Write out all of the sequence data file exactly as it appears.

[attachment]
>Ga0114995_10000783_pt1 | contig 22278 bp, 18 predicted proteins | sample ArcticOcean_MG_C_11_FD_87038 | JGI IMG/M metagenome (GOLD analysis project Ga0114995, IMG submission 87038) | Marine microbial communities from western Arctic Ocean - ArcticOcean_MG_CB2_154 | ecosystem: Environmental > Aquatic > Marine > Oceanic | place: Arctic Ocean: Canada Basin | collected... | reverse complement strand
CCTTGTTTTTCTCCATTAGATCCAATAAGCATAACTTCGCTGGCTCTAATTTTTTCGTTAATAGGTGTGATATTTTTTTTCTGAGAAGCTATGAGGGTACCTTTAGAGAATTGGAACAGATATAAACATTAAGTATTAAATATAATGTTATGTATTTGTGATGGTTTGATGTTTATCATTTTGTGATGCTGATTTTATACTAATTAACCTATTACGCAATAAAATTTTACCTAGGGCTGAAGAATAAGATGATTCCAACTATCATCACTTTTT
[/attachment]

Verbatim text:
>Ga0114995_10000783_pt1 | contig 22278 bp, 18 predicted proteins | sample ArcticOcean_MG_C_11_FD_87038 | JGI IMG/M metagenome (GOLD analysis project Ga0114995, IMG submission 87038) | Marine microbial communities from western Arctic Ocean - ArcticOcean_MG_CB2_154 | ecosystem: Environmental > Aquatic > Marine > Oceanic | place: Arctic Ocean: Canada Basin | collected... | reverse complement strand
CCTTGTTTTTCTCCATTAGATCCAATAAGCATAACTTCGCTGGCTCTAATTTTTTCGTTAATAGGTGTGATATTTTTTTTCTGAGAAGCTATGAGGGTACCTTTAGAGAATTGGAACAGATATAAACATTAAGTATTAAATATAATGTTATGTATTTGTGATGGTTTGATGTTTATCATTTTGTGATGCTGATTTTATACTAATTAACCTATTACGCAATAAAATTTTACCTAGGGCTGAAGAATAAGATGATTCCAACTATCATCACTTTTT